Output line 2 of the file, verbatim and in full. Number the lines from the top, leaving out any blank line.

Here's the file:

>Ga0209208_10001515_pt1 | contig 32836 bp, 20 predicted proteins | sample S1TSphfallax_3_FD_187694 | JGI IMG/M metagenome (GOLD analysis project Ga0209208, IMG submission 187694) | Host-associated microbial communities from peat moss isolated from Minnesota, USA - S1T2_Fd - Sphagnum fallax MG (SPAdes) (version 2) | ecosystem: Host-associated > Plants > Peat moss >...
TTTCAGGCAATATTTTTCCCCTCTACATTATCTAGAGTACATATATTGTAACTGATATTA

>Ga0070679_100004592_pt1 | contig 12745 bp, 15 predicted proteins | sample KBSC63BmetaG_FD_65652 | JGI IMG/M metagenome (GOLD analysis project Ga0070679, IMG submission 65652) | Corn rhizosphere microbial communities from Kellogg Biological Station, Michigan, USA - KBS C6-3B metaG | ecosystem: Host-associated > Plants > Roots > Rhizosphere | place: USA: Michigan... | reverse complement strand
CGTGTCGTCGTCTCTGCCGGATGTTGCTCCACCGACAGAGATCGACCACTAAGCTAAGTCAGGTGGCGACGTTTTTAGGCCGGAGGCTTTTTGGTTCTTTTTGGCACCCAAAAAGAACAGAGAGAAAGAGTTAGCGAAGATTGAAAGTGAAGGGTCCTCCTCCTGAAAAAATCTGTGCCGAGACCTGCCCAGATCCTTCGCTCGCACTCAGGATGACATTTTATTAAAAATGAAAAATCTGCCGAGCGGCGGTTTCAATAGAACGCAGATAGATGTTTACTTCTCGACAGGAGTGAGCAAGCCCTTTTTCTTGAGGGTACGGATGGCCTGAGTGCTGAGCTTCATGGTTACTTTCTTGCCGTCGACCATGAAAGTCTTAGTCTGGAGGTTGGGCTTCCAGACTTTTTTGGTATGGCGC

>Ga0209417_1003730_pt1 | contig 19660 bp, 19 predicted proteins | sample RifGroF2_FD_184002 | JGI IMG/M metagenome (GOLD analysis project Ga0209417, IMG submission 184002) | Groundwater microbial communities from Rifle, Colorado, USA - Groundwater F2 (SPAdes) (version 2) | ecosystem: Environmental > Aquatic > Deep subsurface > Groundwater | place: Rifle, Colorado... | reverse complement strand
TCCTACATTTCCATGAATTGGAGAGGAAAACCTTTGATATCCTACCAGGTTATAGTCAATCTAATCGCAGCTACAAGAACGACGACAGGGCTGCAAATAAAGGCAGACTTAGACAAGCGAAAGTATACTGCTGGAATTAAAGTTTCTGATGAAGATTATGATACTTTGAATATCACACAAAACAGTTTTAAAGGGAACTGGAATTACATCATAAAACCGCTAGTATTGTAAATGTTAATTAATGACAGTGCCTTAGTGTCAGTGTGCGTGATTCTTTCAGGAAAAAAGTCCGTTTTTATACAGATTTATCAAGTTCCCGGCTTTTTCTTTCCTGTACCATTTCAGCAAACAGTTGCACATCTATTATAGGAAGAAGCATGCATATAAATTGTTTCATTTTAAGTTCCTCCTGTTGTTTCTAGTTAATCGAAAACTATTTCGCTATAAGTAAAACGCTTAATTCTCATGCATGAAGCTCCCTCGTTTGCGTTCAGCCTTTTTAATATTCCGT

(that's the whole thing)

TTTCAGGCAATATTTTTCCCCTCTACATTATCTAGAGTACATATATTGTAACTGATATTA